By Amy Kaufman
8:00 AM EST, November 5, 2013
It's been a rough few years at the box office for Vince Vaughn.
Last summer, the actor reteamed with Owen Wilson in "The Internship" — an attempt to re-create the glory of their 2005 hit, "Wedding Crashers." But the comedy tanked at the box office, collecting just $44.6 million. It was the third flop in a row for Vaughn, after the failure of "The Watch" and "The Dilemma" — each of which grossed less than $50 million apiece.
The movies all had at least one thing in common: They were all bromances. (Vaughn was Kevin James' BFF in 2011's "The Dilemma" and fought aliens with Ben Stiller, Jonah Hill and Richard Ayoade in "The Watch" last year.)
Perhaps to try to change course, the 43-year-old leaves that genre behind in "Delivery Man," Ken Scott's remake of his French-Canadian film "Starbuck," which hits theaters Nov. 22.
In the film, which premiered at Hollywood's El Capitan Theatre on Sunday evening, Vaughn plays David Wozniak, a blue-collar meat delivery man who early in the film discovers he has fathered 533 children via copious sperm bank donations.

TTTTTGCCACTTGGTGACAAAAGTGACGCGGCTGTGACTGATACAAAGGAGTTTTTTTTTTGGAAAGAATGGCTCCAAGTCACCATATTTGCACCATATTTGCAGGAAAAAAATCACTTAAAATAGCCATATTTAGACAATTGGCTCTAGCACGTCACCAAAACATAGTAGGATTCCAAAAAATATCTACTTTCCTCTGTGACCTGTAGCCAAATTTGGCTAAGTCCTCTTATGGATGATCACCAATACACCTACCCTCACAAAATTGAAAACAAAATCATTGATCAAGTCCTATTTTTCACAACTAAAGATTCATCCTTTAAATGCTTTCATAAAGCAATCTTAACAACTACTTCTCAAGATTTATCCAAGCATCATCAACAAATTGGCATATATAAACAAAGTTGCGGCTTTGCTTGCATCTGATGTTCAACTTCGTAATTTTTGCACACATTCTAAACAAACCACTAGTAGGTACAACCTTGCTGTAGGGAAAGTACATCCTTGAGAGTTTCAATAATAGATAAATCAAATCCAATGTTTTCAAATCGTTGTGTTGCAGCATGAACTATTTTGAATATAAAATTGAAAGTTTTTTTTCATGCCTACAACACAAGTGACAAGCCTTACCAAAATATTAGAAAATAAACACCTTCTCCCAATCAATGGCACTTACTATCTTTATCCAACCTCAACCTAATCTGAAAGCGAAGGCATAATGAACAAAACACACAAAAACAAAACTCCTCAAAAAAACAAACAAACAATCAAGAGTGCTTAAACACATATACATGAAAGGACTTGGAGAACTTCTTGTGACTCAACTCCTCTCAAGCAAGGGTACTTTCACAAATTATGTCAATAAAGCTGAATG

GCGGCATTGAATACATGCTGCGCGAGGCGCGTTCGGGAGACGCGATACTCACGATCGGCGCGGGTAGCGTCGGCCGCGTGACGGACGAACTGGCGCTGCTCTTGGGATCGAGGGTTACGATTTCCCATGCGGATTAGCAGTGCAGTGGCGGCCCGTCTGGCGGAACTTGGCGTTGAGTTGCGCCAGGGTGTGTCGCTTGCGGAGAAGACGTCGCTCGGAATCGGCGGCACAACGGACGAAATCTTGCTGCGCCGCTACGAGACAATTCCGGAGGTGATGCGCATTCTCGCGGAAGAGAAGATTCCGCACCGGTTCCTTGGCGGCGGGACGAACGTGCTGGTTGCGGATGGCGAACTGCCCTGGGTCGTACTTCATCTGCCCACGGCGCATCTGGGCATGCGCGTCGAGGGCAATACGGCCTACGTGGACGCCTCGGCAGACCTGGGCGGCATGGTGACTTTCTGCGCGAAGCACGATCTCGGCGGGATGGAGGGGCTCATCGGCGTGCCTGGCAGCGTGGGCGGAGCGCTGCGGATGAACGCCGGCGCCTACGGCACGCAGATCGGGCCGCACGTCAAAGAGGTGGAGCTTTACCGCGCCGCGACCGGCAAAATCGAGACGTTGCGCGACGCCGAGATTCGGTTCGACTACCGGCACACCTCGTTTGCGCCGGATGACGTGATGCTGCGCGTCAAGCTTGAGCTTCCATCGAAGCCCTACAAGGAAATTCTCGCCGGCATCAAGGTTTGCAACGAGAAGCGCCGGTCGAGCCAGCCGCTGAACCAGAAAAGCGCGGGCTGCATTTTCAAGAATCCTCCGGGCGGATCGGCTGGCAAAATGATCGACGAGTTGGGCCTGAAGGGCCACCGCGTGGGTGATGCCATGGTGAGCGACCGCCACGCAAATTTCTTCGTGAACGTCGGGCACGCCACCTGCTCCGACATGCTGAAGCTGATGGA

On the surface, it seems like Vaughn is doing more of the same — portraying a goofy, overgrown manchild who can't get his life together. But "Delivery Man" is designed to pull at the heartstrings more than much of his recent work, which tends to have him as the wise-guy opportunist half of a male duo. Vaughn's Wozniak may be absent-minded, but he's well-intentioned, serving as a self-proclaimed guardian angel over his kids. He saves one daughter from a possible drug overdose and visits a mentally handicapped son at a hospital.
So is Vaughn, who in August welcomed his second child, going ... soft?
The actor plays down the notion. “As much as this is a warm-hearted movie, it’s also very authentic,” the actor said somewhat defensively on the red carpet Sunday. “I wouldn’t describe it as a soft movie. It’s definitely not a polite movie.”
But just as Vaughn was selling the film's street cred, his co-star Chris Pratt was busy telling reporters how warm and fuzzy the film is.
"It does seem like an unusual premise for a family film," said Pratt, who plays Wozniak's schlubby lawyer. "But really, it's not the guffaw-type of movie that the premise would suggest. It really has a lot of heart."
He may not want to tell Vaughn that.
Copyright © 2014, Los Angeles Times